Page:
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Tools for Self Reliance

SI Winchester and District Member, Jenifer Titcombe: Volunteering for Tools for Self-Reliance, Netley Marsh.

Jenifer: I volunteer at Tools for Self-Reliance at Netley Marsh. They send refurbished tradesmen (& women)’s tools to partner NGOs in six African countries, along with funding. The NGOs provide training in use of the tools as well as book-keeping, health awareness, literacy & numeracy. Tools are donated by the public, collected by volunteers if necessary & refurbished by volunteers. I refurbish hand sewing machines.

Tools for Self Reliance was started in 1979 by a handful of dedicated volunteers. Disillusioned by their experiences of development projects in Africa and the failure of overseas development assistance at that time to trickle down to the grassroots, our founders took it upon themselves to work with small-scale community based groups and at the same time lobby major institutional donors and governments to adopt a more people-centered approach to development assistance. You can read more about Glyn Roberts, who led the efforts to establish the organisation.

about

In 1980, Tools for Self Reliance was formally registered as a charity with the mandate of working with local organisations in developing countries to relieve poverty amongst the local population. It was envisioned as being a practical way to support tradespeople in some of the poorest parts of the world. Although raising awareness and campaigning are integral parts of what we do, we specialise in providing the vocational skills and business training rural tradespeople need to earn a livelihood, and equipping them with the tools they need to get started.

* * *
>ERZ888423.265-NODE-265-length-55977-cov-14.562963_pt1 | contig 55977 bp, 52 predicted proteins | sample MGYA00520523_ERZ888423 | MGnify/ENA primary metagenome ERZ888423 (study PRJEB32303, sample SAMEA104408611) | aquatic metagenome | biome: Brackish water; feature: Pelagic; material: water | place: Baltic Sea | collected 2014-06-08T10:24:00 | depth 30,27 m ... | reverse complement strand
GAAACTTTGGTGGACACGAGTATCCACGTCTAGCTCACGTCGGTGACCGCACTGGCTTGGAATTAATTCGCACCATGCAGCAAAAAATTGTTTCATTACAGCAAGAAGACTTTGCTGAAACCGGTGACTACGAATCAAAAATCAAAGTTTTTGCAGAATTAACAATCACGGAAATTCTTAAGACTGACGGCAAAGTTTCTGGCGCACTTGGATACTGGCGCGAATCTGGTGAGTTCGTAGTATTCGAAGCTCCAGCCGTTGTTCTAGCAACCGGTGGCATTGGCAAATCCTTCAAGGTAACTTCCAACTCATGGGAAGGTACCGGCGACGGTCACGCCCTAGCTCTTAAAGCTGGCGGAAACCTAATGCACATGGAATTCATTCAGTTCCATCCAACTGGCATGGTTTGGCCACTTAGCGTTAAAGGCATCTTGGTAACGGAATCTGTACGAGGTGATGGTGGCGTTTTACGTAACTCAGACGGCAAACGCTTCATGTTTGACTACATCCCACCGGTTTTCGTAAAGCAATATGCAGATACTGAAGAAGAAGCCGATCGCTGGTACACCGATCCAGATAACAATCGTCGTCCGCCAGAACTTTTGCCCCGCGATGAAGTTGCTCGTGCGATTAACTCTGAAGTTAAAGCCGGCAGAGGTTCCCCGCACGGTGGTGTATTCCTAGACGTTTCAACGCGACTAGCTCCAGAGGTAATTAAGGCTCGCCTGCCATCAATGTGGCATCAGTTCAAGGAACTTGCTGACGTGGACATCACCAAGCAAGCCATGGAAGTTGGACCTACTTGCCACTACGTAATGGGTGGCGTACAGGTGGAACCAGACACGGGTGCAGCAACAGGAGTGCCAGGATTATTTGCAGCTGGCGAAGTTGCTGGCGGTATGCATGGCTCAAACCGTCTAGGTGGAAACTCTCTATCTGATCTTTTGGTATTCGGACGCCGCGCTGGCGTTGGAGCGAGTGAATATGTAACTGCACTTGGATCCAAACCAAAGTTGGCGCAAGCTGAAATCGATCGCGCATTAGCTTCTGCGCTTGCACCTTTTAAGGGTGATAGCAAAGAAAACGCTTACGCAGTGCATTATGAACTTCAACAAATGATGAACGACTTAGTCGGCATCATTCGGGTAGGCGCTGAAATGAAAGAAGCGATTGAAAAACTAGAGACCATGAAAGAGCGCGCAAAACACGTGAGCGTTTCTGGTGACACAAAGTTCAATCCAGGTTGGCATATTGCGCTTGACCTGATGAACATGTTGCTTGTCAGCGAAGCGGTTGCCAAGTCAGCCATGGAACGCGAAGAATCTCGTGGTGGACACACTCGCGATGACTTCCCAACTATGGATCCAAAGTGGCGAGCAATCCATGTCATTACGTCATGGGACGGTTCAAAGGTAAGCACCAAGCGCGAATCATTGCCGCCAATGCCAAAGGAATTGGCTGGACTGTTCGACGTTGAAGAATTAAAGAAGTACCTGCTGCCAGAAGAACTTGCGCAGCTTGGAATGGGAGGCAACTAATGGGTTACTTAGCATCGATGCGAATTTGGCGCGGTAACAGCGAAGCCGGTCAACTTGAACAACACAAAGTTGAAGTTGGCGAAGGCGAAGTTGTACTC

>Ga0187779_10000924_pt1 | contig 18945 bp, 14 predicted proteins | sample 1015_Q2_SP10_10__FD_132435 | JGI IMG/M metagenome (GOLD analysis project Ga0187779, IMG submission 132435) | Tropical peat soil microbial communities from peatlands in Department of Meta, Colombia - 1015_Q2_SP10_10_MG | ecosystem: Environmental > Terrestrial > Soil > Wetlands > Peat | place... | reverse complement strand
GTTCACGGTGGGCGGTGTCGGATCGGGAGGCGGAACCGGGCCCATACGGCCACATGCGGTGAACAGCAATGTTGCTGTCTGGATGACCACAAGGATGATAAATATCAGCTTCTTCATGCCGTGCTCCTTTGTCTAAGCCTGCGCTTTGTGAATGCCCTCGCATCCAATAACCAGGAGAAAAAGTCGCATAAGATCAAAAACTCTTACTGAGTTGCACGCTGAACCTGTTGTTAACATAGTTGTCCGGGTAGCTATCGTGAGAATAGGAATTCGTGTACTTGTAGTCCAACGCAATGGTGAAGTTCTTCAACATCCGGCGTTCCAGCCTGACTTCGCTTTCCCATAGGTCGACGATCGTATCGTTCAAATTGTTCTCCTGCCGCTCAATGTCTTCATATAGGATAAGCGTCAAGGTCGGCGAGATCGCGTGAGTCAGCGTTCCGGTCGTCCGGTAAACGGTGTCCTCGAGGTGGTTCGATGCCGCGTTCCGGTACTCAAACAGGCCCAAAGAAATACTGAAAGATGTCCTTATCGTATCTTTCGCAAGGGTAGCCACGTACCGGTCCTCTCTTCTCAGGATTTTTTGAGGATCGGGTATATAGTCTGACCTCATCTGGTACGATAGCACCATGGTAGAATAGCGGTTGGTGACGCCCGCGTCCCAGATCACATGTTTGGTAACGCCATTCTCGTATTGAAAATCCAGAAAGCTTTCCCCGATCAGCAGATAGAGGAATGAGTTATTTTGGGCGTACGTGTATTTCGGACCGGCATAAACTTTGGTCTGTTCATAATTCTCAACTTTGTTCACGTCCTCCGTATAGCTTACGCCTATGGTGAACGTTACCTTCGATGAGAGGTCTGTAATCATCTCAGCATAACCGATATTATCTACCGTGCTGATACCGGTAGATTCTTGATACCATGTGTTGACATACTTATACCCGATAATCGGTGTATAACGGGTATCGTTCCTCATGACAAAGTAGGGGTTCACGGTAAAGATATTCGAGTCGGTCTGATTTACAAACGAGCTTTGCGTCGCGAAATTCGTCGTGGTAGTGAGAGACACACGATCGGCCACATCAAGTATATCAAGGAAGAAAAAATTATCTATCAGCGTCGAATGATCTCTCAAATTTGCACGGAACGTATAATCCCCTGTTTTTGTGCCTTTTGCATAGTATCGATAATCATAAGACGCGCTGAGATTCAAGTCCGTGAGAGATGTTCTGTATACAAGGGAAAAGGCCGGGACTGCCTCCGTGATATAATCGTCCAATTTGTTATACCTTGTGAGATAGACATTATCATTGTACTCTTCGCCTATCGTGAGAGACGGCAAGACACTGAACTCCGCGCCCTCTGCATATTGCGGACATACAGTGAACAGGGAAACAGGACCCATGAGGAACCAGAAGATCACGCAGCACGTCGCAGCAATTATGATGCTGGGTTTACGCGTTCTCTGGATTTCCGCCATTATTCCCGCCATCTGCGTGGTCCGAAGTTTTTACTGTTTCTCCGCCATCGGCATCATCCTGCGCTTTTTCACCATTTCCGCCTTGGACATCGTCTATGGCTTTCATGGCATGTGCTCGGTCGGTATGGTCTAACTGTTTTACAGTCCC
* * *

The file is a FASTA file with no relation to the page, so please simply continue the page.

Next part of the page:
When we started, the tool collection and refurbishment process provided people in the UK with the opportunity to work together for the greater good. Today, there are hundreds of volunteers in Tools for Self Reliance groups all over the country, collecting and refurbishing tools, and there are scores of others collecting tools, raising money and publicising our work.

We work in partnership with local organisations in the six countries that are our areas of focus – Ghana, Malawi, Tanzania, Uganda, Sierra Leone and Zambia. We believe that these organisations are best placed to identify the local needs and to engage with the community. Our partners deliver training programmes which include not only technical trade skills, but also business and financial management, health awareness, and life skills. Upon completion, trainees receive a start up kit of tools, and are supported in forming their own businesses. This holistic training model is proven to support the development of sustainable livelihoods and income diversification for people affected by poverty.

Jenifer has produced a wish-list of donation items:

Haberdashery
Reels of coloured thread
Zips – all sizes & colours
Skeins of embroidery silks & tapestry wools
Crochet needles & yarn
Taylors’ marking chalk
Buckles & buttons, sets threaded together, otherwise loose
Safety pins
Box or needle case of pins – always in short supply
Packets of sewing needles, machine & hand
Thimbles
Thread cutters
Balls & skeins of darning wool & knitting wool
Darning mushrooms
Knitting needles – pairs, 4’s & circular
Knitting needle gauges, stitch holders, row counters
Velcro
Elastic – thread & flat
Press studs & hooks & eyes on cards
Tape measures
Bias binding
Pieces of lace and trim
Lengths of cloth – even small pieces can be used for patchwork.
Scissors
Machine attachments
Biscuit tins (square or rectangular) tin or plastic
Washed Chinese takeaway tubs with clear plastic lids (good for buttons)
Sewing machines, hand (any age), treadle, or electric (not modern computer ones) Woodwork tools, any, from small plane to electric lathe
Bicycle & motor-cycle repair kits
Metalwork tools, any & every (not nails/screws)
Blacksmiths tools, including anvils!
Electric meters & motors (not light-duty domestic ones)
Builders’ tools – bricklaying, plastering etc